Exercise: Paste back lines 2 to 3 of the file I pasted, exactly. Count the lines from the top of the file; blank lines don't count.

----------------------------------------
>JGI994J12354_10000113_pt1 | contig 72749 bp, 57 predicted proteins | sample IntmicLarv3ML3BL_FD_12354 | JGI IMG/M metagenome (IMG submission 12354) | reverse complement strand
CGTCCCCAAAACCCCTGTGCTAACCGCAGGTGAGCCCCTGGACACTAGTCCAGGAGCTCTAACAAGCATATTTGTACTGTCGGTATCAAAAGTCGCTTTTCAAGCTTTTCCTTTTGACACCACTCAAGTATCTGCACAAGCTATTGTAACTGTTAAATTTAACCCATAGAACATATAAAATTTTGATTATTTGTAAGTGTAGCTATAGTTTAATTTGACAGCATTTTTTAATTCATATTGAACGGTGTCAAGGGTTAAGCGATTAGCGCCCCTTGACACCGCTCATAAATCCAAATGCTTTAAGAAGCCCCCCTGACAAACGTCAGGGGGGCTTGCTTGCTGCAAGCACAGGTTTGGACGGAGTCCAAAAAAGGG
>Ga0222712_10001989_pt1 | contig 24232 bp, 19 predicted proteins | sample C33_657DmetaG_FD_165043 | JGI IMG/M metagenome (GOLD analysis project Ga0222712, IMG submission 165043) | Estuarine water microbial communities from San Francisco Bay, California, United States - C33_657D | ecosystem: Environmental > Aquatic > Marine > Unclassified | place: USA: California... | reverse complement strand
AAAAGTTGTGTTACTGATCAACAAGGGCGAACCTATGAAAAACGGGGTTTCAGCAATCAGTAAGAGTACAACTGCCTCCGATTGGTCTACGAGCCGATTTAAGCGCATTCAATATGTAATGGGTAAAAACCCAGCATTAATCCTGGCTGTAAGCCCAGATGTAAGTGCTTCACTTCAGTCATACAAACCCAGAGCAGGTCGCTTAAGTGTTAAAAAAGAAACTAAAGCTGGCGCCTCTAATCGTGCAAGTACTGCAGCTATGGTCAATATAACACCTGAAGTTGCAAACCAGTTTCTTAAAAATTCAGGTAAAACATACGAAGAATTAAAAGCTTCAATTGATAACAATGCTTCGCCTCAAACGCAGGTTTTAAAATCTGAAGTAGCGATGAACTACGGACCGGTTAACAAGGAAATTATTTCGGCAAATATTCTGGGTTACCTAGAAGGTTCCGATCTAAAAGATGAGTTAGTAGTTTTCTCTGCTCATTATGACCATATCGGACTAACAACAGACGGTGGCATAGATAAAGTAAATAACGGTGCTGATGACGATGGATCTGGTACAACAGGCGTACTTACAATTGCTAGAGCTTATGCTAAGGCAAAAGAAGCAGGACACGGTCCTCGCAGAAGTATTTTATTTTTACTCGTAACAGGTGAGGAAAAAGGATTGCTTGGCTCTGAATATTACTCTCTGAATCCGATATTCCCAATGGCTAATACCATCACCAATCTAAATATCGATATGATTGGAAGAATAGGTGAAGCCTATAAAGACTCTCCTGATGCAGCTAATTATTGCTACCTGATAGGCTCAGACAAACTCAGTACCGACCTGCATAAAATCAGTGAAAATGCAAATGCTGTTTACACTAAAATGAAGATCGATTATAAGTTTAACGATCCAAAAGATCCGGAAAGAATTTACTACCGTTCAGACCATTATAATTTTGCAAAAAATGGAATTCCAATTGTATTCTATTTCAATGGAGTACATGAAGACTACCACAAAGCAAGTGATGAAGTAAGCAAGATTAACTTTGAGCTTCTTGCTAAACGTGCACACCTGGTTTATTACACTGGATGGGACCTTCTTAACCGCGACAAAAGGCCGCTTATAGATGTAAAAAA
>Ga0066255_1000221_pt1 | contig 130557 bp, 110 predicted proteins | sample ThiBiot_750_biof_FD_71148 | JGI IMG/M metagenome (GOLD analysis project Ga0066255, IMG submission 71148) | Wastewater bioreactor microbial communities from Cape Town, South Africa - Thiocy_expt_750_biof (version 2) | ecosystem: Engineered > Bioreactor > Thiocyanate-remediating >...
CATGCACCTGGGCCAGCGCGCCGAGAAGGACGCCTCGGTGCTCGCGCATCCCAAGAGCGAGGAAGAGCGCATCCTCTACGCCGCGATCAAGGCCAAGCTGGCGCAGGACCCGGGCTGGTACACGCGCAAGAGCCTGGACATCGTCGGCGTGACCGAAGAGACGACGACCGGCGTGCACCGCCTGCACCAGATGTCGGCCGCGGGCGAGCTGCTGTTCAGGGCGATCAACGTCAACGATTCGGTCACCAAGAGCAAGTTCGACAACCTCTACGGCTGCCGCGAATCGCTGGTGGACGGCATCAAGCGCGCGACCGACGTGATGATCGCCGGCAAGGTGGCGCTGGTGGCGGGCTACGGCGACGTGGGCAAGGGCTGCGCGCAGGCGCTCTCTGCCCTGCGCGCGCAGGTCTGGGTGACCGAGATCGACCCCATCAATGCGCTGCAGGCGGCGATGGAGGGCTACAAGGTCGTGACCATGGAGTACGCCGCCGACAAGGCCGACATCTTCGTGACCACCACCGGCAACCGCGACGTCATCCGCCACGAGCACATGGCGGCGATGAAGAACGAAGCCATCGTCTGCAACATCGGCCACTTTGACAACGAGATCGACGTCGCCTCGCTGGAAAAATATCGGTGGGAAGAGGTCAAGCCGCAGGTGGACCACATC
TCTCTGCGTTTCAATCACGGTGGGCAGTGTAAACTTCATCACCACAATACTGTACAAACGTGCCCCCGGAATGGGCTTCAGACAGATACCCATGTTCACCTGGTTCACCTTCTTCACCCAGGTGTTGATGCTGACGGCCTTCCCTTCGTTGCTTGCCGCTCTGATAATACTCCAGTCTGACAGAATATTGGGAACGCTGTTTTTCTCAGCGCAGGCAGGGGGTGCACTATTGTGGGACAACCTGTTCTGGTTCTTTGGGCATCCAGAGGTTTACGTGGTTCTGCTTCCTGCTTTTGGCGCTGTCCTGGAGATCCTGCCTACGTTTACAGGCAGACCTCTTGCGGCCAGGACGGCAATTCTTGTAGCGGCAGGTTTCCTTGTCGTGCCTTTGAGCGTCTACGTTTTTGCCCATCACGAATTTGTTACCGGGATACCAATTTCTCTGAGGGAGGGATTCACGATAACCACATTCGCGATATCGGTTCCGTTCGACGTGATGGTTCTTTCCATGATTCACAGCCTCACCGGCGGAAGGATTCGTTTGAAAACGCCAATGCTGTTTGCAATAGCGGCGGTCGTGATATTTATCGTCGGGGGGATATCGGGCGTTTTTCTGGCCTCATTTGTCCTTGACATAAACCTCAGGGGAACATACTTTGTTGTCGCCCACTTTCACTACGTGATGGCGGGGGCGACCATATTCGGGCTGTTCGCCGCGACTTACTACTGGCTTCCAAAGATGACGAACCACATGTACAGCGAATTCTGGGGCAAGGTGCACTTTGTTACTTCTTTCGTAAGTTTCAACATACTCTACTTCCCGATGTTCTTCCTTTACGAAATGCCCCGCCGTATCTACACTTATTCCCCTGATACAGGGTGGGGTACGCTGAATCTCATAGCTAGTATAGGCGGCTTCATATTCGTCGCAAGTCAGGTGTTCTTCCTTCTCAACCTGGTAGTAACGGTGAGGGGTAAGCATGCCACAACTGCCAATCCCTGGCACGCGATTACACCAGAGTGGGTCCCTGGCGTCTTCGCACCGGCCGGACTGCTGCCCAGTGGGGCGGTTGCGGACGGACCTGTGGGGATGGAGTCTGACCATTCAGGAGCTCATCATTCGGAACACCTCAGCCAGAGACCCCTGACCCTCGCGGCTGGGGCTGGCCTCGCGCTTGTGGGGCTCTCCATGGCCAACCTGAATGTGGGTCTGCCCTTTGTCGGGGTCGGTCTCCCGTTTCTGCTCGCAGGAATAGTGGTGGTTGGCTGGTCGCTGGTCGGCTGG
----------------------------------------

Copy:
CGTCCCCAAAACCCCTGTGCTAACCGCAGGTGAGCCCCTGGACACTAGTCCAGGAGCTCTAACAAGCATATTTGTACTGTCGGTATCAAAAGTCGCTTTTCAAGCTTTTCCTTTTGACACCACTCAAGTATCTGCACAAGCTATTGTAACTGTTAAATTTAACCCATAGAACATATAAAATTTTGATTATTTGTAAGTGTAGCTATAGTTTAATTTGACAGCATTTTTTAATTCATATTGAACGGTGTCAAGGGTTAAGCGATTAGCGCCCCTTGACACCGCTCATAAATCCAAATGCTTTAAGAAGCCCCCCTGACAAACGTCAGGGGGGCTTGCTTGCTGCAAGCACAGGTTTGGACGGAGTCCAAAAAAGGG
>Ga0222712_10001989_pt1 | contig 24232 bp, 19 predicted proteins | sample C33_657DmetaG_FD_165043 | JGI IMG/M metagenome (GOLD analysis project Ga0222712, IMG submission 165043) | Estuarine water microbial communities from San Francisco Bay, California, United States - C33_657D | ecosystem: Environmental > Aquatic > Marine > Unclassified | place: USA: California... | reverse complement strand